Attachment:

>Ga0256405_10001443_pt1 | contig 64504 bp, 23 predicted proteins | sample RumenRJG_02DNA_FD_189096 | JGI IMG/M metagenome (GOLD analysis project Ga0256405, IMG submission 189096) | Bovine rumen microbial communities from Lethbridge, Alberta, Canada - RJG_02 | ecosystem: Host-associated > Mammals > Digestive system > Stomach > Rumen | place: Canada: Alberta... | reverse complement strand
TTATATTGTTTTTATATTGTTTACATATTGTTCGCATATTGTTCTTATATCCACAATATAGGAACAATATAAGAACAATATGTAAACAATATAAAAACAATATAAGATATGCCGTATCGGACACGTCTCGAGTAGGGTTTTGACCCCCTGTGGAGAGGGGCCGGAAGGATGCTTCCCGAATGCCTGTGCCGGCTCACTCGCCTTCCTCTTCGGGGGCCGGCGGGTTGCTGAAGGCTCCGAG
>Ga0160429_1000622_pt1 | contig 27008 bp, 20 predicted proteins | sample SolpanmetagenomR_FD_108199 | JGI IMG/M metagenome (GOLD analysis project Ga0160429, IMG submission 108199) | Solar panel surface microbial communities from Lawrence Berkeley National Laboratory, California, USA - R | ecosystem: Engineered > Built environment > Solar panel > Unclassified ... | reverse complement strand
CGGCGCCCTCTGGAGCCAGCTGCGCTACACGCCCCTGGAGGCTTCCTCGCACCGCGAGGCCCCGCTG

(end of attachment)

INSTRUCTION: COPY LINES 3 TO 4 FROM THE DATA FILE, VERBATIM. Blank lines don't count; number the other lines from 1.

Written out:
>Ga0160429_1000622_pt1 | contig 27008 bp, 20 predicted proteins | sample SolpanmetagenomR_FD_108199 | JGI IMG/M metagenome (GOLD analysis project Ga0160429, IMG submission 108199) | Solar panel surface microbial communities from Lawrence Berkeley National Laboratory, California, USA - R | ecosystem: Engineered > Built environment > Solar panel > Unclassified ... | reverse complement strand
CGGCGCCCTCTGGAGCCAGCTGCGCTACACGCCCCTGGAGGCTTCCTCGCACCGCGAGGCCCCGCTG